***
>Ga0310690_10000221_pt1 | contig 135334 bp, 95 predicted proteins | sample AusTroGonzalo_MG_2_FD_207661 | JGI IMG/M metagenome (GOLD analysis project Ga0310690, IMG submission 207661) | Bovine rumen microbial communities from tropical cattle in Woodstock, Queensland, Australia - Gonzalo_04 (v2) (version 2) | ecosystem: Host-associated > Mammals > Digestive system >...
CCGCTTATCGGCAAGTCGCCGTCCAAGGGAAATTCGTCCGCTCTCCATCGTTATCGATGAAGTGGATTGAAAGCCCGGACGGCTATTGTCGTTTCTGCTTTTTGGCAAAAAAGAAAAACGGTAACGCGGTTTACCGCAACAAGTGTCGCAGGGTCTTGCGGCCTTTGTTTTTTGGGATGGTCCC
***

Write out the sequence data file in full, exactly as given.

>Ga0310690_10000221_pt1 | contig 135334 bp, 95 predicted proteins | sample AusTroGonzalo_MG_2_FD_207661 | JGI IMG/M metagenome (GOLD analysis project Ga0310690, IMG submission 207661) | Bovine rumen microbial communities from tropical cattle in Woodstock, Queensland, Australia - Gonzalo_04 (v2) (version 2) | ecosystem: Host-associated > Mammals > Digestive system >...
CCGCTTATCGGCAAGTCGCCGTCCAAGGGAAATTCGTCCGCTCTCCATCGTTATCGATGAAGTGGATTGAAAGCCCGGACGGCTATTGTCGTTTCTGCTTTTTGGCAAAAAAGAAAAACGGTAACGCGGTTTACCGCAACAAGTGTCGCAGGGTCTTGCGGCCTTTGTTTTTTGGGATGGTCCC